Dr. Richard Drake (1925 – 2019) first came to Berea in 1956, where he finished his dissertation over the American Missionary Association (AMA), a group of abolitionists that supported Berea College, John G. Fee, and African-American education after the War. Dr. Drake was one of the first people to look at the AMA archives, his interests being sparked when he was younger due to the fact that his father was a congregational minister. When the history chairman retired in 1959, teaching the Kentucky history course fell to Dr. Drake. He decided that Appalachian history would be more appropriate and prepared his own materials for class, eventually assembling a collection for use by the Appalachian Volunteers. He later published A History of Appalachia with the University Press of Kentucky in 2001. His classes doubled over time in size as the bias against Appalachia lessened. In the 1960s, Dr. Drake joined the Council of Southern Mountains because “it was a good ol’ Appalachian conversation that I believed in.” Dr. Drake led the natural resources commission, doing what he could to ease coal miners’ problems. In the late 60s, Drake heavily advocated for the college to start the Appalachian Center. He would go on to chair the first Appalachian Studies Conference in 1977 and again in 1984. His advocacy was crucial in establishing the Appalachian Center and Appalachian Studies, and his hopes that new Berea College students would be friendly to the idea of the Appalachian way of looking at things is closer today than ever.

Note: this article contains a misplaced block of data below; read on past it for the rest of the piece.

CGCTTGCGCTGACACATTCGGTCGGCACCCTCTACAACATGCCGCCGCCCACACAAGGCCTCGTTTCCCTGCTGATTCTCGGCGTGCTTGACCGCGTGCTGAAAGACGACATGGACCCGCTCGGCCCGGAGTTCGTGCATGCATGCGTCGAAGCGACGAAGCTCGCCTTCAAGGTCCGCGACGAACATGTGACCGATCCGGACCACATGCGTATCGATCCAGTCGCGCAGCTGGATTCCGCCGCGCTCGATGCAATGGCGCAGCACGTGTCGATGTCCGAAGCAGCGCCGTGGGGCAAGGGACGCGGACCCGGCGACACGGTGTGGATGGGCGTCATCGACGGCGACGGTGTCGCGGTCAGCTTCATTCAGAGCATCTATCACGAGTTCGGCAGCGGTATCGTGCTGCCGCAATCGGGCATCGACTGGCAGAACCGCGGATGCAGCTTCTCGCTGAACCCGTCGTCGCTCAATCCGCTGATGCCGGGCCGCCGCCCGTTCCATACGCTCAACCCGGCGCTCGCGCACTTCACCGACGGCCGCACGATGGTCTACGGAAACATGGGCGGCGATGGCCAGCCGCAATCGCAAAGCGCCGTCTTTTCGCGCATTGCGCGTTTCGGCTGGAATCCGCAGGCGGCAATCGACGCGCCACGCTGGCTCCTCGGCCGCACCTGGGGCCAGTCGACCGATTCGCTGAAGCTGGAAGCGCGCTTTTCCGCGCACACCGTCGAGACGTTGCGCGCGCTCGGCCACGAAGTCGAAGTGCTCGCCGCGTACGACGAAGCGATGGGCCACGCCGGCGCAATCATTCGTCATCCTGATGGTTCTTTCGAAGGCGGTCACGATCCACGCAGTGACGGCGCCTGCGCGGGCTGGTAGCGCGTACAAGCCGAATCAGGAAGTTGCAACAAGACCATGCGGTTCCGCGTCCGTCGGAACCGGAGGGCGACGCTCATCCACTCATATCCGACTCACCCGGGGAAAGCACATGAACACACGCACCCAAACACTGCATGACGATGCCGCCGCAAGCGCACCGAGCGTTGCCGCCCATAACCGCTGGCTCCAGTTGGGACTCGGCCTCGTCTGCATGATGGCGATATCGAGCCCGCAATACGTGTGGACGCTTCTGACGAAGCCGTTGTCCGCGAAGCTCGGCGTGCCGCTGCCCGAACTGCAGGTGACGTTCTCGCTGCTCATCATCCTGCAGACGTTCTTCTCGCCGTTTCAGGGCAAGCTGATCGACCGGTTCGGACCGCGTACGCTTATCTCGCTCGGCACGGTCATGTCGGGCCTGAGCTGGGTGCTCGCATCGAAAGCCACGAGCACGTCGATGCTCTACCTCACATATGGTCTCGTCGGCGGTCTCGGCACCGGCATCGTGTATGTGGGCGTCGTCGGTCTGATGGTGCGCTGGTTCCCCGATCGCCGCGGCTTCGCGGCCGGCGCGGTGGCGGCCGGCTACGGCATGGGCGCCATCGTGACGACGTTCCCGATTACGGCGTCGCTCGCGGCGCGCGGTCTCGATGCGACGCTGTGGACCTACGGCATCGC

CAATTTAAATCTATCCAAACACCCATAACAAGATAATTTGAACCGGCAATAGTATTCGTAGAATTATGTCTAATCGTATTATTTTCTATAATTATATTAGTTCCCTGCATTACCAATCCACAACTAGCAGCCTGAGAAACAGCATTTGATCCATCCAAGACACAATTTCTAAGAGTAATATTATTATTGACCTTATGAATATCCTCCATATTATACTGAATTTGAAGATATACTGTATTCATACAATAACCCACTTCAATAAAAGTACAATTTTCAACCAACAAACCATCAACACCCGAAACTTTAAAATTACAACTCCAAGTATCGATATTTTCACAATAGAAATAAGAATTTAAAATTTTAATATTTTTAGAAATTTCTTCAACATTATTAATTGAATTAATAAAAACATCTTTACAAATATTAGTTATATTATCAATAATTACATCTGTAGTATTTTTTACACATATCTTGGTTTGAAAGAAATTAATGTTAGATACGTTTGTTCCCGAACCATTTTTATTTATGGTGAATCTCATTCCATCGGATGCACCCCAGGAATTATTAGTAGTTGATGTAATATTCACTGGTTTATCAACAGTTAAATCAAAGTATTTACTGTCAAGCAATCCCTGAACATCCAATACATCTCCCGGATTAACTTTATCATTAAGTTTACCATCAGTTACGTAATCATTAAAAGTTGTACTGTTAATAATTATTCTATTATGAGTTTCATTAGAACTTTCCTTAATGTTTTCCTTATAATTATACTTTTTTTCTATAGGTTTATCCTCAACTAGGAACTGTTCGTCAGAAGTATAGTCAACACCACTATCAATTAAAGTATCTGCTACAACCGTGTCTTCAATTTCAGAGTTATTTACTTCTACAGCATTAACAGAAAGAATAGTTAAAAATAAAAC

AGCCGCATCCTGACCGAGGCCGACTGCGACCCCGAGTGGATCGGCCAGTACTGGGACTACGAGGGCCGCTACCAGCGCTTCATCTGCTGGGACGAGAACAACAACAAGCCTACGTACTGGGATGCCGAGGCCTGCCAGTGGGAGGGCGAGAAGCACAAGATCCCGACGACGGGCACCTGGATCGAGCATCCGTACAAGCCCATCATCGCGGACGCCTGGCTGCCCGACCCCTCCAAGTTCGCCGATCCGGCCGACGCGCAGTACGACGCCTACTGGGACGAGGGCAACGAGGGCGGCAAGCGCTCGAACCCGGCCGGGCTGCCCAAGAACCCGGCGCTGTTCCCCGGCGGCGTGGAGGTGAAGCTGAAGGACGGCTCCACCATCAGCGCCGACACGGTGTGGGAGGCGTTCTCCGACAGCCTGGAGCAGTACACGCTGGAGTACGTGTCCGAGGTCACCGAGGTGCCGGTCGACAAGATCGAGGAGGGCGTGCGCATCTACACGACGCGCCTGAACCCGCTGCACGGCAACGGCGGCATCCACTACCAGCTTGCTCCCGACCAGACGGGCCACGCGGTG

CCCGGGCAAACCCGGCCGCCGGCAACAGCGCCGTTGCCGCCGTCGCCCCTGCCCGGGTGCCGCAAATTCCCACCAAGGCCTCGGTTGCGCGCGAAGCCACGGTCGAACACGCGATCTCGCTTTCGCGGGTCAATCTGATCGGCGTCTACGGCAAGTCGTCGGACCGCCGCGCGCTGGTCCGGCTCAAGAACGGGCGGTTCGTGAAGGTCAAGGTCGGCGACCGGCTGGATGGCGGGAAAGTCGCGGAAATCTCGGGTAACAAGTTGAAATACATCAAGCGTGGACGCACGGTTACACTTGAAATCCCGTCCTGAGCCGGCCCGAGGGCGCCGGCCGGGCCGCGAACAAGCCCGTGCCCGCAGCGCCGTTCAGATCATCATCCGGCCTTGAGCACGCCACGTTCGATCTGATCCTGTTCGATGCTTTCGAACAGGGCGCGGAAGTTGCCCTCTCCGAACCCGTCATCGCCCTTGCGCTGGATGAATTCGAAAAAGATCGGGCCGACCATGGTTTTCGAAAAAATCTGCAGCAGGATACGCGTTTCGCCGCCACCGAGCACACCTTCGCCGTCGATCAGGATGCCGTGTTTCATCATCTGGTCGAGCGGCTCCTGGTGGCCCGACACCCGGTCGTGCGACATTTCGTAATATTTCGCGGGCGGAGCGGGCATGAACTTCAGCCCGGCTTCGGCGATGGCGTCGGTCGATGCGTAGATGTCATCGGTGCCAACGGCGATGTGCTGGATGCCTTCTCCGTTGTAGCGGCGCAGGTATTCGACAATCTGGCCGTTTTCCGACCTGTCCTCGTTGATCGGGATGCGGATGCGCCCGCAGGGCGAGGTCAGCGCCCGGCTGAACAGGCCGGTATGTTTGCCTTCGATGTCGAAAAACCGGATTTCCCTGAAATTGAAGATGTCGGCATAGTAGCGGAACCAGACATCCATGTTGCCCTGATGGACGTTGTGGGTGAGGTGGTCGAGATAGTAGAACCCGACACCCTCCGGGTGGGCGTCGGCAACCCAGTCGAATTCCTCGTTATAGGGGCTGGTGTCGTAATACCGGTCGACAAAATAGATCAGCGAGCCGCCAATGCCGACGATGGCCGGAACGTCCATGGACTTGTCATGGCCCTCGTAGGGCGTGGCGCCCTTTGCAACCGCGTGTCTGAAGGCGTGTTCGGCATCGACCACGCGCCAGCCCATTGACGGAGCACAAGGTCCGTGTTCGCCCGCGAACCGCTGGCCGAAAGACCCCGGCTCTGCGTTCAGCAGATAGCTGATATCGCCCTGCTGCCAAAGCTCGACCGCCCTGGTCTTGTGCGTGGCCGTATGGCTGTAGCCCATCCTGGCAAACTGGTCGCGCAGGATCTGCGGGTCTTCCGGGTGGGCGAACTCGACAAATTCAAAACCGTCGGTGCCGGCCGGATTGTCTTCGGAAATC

Article Written by Kayla Rector